Dying Evelyn Dow anguishes over her lost daughter, who disappeared as a child. Evelyn's husband Henry, hoping to make his wife's final days more bearable, asks waitress Sally Gates to pose as the daughter. Sally does so, but Mrs. Dow is so cheered by her "daughter's" return that she regains her health, leaving Sally stuck in her role. Written by
Jim Beaver <firstname.lastname@example.org>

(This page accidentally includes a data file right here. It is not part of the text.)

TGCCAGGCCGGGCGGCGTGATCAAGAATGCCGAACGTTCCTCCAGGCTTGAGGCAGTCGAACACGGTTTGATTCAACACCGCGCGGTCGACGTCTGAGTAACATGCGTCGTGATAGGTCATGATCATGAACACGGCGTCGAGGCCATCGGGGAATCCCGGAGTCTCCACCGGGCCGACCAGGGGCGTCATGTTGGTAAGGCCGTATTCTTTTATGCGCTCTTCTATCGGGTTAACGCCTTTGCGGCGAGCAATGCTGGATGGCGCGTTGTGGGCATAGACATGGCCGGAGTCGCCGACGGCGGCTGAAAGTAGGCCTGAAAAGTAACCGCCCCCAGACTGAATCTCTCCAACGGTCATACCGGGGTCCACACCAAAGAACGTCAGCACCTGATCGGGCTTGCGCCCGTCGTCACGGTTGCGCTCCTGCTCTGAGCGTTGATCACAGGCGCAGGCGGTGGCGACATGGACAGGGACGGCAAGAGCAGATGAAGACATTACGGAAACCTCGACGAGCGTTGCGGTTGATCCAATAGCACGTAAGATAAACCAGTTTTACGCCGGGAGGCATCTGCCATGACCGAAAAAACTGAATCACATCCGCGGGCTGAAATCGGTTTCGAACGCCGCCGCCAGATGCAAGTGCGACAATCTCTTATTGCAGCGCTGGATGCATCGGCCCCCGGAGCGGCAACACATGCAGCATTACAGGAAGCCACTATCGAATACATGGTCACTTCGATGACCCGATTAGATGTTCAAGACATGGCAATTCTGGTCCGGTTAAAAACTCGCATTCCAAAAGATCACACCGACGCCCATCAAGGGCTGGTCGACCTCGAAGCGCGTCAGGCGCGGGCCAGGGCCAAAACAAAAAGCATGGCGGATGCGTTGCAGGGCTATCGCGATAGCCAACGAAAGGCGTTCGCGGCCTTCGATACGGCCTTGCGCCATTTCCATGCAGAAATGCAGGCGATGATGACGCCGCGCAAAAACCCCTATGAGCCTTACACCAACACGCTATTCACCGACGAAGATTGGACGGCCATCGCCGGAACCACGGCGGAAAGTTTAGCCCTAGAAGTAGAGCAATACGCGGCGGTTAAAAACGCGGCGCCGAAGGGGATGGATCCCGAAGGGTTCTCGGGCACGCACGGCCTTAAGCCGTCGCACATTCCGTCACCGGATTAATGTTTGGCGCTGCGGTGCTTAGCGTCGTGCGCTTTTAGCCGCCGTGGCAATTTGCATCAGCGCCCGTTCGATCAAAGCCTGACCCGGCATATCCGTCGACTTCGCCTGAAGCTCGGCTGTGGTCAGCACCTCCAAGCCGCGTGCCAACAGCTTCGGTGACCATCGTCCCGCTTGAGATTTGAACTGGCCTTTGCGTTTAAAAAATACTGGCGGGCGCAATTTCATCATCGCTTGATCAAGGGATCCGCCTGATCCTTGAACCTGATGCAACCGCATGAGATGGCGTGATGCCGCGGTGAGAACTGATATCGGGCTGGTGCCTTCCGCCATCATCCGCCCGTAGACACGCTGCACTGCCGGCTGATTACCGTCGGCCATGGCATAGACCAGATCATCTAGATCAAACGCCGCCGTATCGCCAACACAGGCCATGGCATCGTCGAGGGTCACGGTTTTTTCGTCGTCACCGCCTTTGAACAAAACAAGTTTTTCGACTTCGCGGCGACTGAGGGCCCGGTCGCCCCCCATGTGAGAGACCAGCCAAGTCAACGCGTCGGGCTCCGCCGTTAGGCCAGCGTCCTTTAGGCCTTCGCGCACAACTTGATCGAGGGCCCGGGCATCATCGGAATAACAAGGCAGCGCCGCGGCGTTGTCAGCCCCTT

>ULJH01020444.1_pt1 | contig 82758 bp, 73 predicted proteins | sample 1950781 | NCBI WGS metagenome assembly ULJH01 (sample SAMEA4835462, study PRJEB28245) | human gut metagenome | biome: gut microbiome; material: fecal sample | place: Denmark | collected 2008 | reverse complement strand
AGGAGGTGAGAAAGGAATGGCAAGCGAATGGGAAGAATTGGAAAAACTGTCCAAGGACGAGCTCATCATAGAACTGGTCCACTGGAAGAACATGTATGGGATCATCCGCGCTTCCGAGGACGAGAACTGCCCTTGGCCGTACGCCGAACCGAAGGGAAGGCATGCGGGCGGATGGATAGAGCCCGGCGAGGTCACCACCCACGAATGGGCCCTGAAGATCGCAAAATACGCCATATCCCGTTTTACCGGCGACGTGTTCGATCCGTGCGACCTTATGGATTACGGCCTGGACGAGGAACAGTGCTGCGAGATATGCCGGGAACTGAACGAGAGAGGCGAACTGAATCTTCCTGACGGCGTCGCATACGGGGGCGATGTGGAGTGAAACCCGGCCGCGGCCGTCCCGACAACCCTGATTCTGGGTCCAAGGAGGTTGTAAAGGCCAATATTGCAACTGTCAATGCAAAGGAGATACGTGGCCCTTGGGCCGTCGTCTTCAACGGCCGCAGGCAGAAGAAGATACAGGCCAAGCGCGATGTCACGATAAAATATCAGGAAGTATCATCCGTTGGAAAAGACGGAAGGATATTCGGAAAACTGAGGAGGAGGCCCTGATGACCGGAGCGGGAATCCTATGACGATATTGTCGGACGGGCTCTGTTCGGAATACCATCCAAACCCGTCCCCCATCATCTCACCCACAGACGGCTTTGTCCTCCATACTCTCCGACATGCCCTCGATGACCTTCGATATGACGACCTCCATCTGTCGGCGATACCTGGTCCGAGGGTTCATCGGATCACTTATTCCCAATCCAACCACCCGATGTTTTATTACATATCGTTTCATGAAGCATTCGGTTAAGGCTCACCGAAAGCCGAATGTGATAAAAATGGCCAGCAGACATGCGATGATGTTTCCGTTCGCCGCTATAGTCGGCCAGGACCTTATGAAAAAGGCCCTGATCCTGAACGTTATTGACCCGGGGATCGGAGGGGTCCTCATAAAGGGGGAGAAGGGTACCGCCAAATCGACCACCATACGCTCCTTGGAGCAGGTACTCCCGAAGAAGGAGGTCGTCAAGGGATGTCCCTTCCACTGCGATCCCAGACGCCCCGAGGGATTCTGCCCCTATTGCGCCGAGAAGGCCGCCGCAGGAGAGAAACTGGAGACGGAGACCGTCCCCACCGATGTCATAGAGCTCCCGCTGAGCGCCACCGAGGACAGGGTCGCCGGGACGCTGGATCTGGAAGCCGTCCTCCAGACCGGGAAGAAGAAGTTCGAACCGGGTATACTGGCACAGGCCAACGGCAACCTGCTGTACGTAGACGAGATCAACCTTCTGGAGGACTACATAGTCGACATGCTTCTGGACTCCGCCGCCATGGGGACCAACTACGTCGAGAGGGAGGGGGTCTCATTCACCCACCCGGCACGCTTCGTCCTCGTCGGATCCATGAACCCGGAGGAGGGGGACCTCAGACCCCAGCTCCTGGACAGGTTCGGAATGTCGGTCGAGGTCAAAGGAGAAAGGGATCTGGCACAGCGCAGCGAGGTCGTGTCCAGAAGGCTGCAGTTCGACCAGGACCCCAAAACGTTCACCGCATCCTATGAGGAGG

1935's "Alias Mary Dow" is a Universal soap opera starring Sally Eilers as Sally Gates, tough waitress and nightclub escort, who sees a way to get out of her impoverished circumstances by portraying the long lost daughter of a dying mother. It has been 18 years since the mysterious, and still unsolved, disappearance of 3 year old Mary Dow (Juanita Quigley), whose father, Henry (Henry O'Neill), offers Sally 100 dollars to pose as an adult Mary for his ailing wife, who has never gotten over losing her child. Once Evelyn Dow (Katharine Alexander) unexpectedly makes a full recovery, Sally is torn between continuing the charade for her faux but loving 'parents,' and returning to her old life. Things begin to improve after a lost bulldog brings her together with wealthy playboy Peter Marshall (Ray Milland, still billed as 'Raymond'), but old friends see a way to conduct a little blackmail, along with the actual kidnapper of the real Mary Dow (Addison Richards). The quick thinking Sally has to really sink her teeth into a dual role if she hopes to pull off a miracle against all odds. At Universal, German director Kurt Neumann's best known feature was 1933's "Secret of the Blue Room," and by the 50s would contribute several science fiction titles- 1950's "Rocketship X-M," 1956's "She Devil," 1957's "Kronos," and 1958's "The Fly," his greatest success, but only after his untimely death shortly after its premiere. The long forgotten Sally Eilers, remembered for the female lead in the 1931 Charlie Chan feature "The Black Camel," continued to work steadily until 1950, but never found a more impressive showcase for her underrated talents, while Ray Milland doesn't make his appearance until the second half of the film. It's surprising that Sally continues to hobnob with her worthless boyfriend (Chick Chandler) after ditching him early on for taking her for a sucker; no wonder her new identity proves to be more rewarding, both personally and emotionally. Addison Richards, usually cast in amiable roles (or murder victims) is truly despicable as the actual kidnapper, one of the Dow servants, who apparently murdered the child all those years ago. Those opening scenes feature little Juanita Quigley as the young Mary Dow, the tiny tot completely garbling every line, a simpering, cringe-worthy performance that robs the film of its greatest tragedy. Just a few months before, Universal seemed to be giving her a big buildup, billed as 'Baby Jane' in 1934's "The Man Who Reclaimed His Head," wisely giving up rather quickly, as she receives no on screen credit here (dare I say it, need one ask "What Ever Happened to Baby Jane?"). Also uncredited is Universal semi-regular John Carradine, sauntering across the dance floor as Griffe, an amiable drunk partnered with Sally at her usual nightclub (her friend Minnie says, "there she is, leadin' that giraffe around"), uttering two lines before Sally must abruptly end the fun to get down to serious business with the blackmailing kidnapper. Debuting at the studio with 1931's "Heaven on Earth" (followed by "The Invisible Man" and "The Black Cat"), and just one year before character stardom awaited in John Ford's "The Prisoner of Shark Island," the dapper, clean shaven Carradine wears a tuxedo, chews gum, and complains in an amusing Southern drawl when Sally (who twice refers to her escort as 'Tiny!') has to rush off: "aw, cain't we all dance some more?" (his other Universals that year were "Transient Lady," "Bride of Frankenstein," and "She Gets Her Man"). Later that year Carradine would again play a ballet master, complete with beard, in "Anything Goes" aka "Tops is the Limit," with Bing Crosby and Ethel Merman. "Alias Mary Dow" acquired a new title, "Lost Identity," for its 1948 rerelease through Realart Pictures Inc.
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